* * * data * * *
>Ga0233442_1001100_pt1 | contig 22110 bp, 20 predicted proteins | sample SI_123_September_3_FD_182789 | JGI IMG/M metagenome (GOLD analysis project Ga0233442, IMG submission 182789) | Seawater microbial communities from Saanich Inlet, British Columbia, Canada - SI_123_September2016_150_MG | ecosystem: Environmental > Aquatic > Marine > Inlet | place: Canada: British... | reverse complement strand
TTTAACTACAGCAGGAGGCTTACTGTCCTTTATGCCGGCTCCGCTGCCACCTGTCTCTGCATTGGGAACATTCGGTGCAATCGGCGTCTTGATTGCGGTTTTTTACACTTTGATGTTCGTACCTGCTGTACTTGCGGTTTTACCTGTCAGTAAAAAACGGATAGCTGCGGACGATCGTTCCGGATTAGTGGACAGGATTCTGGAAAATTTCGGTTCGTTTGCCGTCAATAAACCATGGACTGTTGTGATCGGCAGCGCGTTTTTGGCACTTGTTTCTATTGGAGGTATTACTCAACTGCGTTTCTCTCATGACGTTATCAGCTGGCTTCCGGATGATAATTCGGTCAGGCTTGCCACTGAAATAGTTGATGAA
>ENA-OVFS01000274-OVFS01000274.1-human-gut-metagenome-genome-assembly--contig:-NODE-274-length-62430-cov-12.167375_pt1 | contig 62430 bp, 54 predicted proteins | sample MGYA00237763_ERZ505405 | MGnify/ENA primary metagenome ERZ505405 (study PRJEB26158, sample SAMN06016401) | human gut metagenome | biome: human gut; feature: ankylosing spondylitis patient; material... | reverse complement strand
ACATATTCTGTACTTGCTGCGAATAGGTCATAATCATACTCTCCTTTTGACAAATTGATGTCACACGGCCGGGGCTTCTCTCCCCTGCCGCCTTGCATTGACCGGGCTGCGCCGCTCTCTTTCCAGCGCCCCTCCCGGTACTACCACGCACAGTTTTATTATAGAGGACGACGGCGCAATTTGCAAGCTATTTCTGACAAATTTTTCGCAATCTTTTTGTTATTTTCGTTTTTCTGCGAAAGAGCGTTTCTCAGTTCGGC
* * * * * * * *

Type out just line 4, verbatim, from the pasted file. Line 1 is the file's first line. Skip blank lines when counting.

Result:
ACATATTCTGTACTTGCTGCGAATAGGTCATAATCATACTCTCCTTTTGACAAATTGATGTCACACGGCCGGGGCTTCTCTCCCCTGCCGCCTTGCATTGACCGGGCTGCGCCGCTCTCTTTCCAGCGCCCCTCCCGGTACTACCACGCACAGTTTTATTATAGAGGACGACGGCGCAATTTGCAAGCTATTTCTGACAAATTTTTCGCAATCTTTTTGTTATTTTCGTTTTTCTGCGAAAGAGCGTTTCTCAGTTCGGC